After the discussion regarding assistants helping the master with the creation of the work of art, it’s interesting to look at the other side of the coin. In a traditional studio, the assistants were often pupils who were learning their master’s techniques by copying his work. Copying was the standard method of learning technique for many years. Has it disappeared completely from modern fine art courses? I know there is more emphasis on “concepts” rather than technique but would be grateful for any information on this point.
There are some interesting copies made by famous artists. I was at the Dulwich Picture Gallery last year (to see a Vermeer which they had on loan) when I saw a copy of a Jacob van Ruisdael landscape painted by John Constable.
According to the Dulwich Picture Gallery website “Constable had always greatly admired Ruisdael (whom he called Ruysdael in the manner of the time). Together with Richard Wilson and Claude, he considered him one of the greatest landscape painters. He made frequent copies (‘memoranda’) of his works throughout his life, four appearing in his posthumous sale. DPG657 is a copy of the Dulwich Ruisdael, DPG168, made after the latter, apparently on Constable’s advice, had been lent to the RA schools for copying by the students in 1830.”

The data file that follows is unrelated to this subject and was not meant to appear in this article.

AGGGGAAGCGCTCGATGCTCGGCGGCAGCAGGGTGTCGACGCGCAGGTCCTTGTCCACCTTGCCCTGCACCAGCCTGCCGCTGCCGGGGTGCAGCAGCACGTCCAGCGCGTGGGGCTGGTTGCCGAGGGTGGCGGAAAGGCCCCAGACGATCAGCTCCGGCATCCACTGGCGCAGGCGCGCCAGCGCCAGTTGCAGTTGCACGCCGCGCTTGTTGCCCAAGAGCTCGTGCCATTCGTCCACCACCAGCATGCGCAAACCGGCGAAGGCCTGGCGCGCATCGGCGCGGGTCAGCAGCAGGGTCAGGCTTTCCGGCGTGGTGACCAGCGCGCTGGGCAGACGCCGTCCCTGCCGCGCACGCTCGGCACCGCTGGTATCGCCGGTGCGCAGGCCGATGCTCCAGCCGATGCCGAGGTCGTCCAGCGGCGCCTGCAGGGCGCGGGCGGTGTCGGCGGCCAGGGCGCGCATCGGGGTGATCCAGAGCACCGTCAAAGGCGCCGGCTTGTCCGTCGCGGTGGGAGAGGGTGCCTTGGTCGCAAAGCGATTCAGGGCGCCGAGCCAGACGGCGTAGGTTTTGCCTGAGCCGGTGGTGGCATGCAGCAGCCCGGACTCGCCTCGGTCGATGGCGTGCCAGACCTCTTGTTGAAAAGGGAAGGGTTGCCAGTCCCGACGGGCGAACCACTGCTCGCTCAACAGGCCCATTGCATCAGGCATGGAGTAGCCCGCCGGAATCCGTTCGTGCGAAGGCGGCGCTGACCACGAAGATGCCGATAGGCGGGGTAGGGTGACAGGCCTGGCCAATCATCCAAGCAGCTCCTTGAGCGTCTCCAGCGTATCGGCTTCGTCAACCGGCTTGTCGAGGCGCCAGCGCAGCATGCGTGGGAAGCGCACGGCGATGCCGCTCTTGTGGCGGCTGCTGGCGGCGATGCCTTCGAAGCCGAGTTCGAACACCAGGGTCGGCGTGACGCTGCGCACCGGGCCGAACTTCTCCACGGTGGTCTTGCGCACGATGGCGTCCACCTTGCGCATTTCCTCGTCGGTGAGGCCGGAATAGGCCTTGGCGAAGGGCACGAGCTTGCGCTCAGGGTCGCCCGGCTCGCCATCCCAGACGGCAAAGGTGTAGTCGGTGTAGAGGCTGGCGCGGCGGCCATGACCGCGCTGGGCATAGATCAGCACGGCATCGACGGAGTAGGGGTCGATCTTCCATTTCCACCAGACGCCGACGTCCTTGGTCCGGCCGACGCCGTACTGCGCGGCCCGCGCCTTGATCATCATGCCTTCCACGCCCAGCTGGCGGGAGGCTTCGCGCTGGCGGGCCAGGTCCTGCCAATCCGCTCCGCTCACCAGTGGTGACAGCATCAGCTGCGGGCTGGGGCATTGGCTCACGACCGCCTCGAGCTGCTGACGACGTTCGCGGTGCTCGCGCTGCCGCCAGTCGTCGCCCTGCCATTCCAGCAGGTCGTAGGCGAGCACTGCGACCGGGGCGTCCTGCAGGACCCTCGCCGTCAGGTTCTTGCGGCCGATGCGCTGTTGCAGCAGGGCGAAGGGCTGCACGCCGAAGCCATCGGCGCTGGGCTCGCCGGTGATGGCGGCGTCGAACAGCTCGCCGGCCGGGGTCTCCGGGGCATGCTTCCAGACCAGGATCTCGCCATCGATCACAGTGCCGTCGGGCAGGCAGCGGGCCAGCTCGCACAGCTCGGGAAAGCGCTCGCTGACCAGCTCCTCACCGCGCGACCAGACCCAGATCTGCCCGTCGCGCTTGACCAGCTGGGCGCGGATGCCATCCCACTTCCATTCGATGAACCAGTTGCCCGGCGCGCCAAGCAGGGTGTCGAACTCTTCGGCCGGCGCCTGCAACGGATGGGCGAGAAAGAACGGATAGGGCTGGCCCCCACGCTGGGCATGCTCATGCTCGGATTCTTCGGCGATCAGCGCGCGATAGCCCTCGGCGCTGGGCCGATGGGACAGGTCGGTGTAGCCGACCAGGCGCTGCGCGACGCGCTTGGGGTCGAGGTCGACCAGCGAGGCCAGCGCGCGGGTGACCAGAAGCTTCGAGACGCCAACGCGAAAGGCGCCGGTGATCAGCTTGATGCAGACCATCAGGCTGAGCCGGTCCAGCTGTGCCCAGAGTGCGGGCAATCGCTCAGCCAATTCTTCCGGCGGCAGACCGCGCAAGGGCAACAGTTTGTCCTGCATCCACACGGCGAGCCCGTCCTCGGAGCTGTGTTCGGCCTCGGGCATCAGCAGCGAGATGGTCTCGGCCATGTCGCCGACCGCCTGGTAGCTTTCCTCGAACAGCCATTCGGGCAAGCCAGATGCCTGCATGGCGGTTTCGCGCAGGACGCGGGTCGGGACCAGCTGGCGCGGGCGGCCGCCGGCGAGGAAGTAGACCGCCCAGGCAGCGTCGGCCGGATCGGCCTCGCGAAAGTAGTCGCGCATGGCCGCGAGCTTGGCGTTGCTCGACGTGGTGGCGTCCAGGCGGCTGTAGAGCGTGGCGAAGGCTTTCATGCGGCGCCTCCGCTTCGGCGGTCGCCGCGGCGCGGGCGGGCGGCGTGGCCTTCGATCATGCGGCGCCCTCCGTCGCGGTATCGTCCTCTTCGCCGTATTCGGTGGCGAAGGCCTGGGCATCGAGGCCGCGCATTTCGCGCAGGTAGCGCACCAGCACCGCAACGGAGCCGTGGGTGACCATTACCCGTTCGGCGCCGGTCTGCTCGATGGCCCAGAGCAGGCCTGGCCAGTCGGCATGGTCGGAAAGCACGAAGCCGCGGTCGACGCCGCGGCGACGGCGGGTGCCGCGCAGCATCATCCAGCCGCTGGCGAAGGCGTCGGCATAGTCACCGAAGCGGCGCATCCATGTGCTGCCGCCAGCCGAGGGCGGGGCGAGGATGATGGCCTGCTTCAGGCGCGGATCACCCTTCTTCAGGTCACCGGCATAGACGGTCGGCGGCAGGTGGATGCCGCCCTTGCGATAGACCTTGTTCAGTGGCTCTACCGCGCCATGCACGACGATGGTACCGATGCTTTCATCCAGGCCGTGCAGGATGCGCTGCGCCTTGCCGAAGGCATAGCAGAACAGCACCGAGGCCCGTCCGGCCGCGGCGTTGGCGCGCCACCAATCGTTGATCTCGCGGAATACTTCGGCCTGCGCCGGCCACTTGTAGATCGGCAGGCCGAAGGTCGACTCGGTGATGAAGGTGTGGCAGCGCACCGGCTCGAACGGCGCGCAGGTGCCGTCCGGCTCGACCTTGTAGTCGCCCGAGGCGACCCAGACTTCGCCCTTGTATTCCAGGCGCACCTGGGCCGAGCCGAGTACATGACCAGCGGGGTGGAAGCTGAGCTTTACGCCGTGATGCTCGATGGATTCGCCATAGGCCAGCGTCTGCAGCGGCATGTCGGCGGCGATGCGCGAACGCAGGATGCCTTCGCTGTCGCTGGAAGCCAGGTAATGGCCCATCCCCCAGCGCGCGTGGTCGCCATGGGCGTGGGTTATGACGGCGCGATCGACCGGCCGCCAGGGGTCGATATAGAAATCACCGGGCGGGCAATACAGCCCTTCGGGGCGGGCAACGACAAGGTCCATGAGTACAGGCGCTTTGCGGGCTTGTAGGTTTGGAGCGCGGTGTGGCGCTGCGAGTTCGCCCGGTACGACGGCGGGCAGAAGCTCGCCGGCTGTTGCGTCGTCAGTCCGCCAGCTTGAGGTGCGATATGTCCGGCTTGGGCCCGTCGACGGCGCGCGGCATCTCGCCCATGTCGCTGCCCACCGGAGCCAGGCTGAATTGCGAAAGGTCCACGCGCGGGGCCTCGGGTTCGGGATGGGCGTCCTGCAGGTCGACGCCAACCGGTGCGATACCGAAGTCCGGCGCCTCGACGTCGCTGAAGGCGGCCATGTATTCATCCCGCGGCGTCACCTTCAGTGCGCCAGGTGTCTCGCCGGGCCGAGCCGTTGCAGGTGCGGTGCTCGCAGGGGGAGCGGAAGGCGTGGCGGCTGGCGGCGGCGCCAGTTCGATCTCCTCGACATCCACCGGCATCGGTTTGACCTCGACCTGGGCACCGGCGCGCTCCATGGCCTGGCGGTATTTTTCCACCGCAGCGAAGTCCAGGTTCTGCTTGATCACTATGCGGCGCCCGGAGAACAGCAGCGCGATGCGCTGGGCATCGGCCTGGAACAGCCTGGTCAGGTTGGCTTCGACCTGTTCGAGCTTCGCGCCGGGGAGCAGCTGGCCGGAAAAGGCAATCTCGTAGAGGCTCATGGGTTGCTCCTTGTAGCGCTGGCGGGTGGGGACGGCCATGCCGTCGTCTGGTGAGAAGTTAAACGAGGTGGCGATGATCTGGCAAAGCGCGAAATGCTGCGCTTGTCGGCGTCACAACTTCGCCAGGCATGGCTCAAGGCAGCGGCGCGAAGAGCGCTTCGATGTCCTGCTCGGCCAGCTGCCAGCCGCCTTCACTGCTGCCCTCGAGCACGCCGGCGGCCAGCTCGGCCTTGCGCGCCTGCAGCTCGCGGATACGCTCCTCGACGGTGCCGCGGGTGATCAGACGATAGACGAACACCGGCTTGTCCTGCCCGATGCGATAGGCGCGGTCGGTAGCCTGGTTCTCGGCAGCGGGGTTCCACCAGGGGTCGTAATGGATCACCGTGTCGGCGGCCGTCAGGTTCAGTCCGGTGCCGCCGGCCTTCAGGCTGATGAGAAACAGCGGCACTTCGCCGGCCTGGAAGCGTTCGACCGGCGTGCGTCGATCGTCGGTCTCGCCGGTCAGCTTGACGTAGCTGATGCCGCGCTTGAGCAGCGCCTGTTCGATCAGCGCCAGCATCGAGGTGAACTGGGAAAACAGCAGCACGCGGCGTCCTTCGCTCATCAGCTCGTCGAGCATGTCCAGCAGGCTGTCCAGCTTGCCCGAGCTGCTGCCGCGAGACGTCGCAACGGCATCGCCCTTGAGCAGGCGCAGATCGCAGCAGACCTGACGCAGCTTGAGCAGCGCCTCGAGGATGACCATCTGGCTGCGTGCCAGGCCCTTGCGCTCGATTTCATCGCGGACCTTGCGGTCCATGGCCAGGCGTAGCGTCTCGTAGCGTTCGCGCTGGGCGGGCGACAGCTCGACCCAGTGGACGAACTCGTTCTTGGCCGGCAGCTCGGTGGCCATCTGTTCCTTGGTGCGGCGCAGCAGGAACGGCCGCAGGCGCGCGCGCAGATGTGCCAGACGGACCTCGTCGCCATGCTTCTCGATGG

“[Constable’s copy] differs in showing a boy walking besides a man with a red coat on horseback in the right foreground. These figures were first recorded in the Ruisdael in 1835 and it is a reasonable assumption that they were there when Constable made his copy in 1831. In 1997 the boy, horse and rider were discovered by pigment analysis to be post-seventeenth-century additions and were removed. Bourgeois was not above ‘improving’ landscapes he had acquired.”
What prompted this post was seeing earlier this week a copy of a Titian painting by Jean Auguste Dominique Ingres.
“Reclining Venus, after Titian” Ingres, 1822
According to the Walters Art Museum website “Ingres was deeply inspired by ancient Greek and Roman art as well by Italian painting of the High Renaissance. Although he spent much of his career in Rome, he resided in Florence from 1820 to 1824, where he painted this copy of Titian’s “Venus of Urbino” (1538), from the collection at the Pitti Palace… He intended it to serve as a model for his close friend, the sculptor Lorenzo Bartolini (1777-1850), who was creating a sculpture based on the same subject.”
I recently completed a course at Bolton College on Acrylic Portraits. This concluded with our copying a portrait by an artist of our choice and then painting another portrait in that artist’s style. I’ve always liked the Fauves so copied a portrait of Matisse by Derain. (I could have copied a portrait of Derain by Matisse.)
My copy of Derain’s work
It was only by copying Derain’s original that I appreciated the importance of the mid-grey priming layer and the dark grey drawing, both of which are still visible in the final work. It was also important to work out in which order the various colours were applied. The experience of this allowed me to paint a self-portrait in Derain’s style.
I was pleased with the result (but I don’t really have a green face!)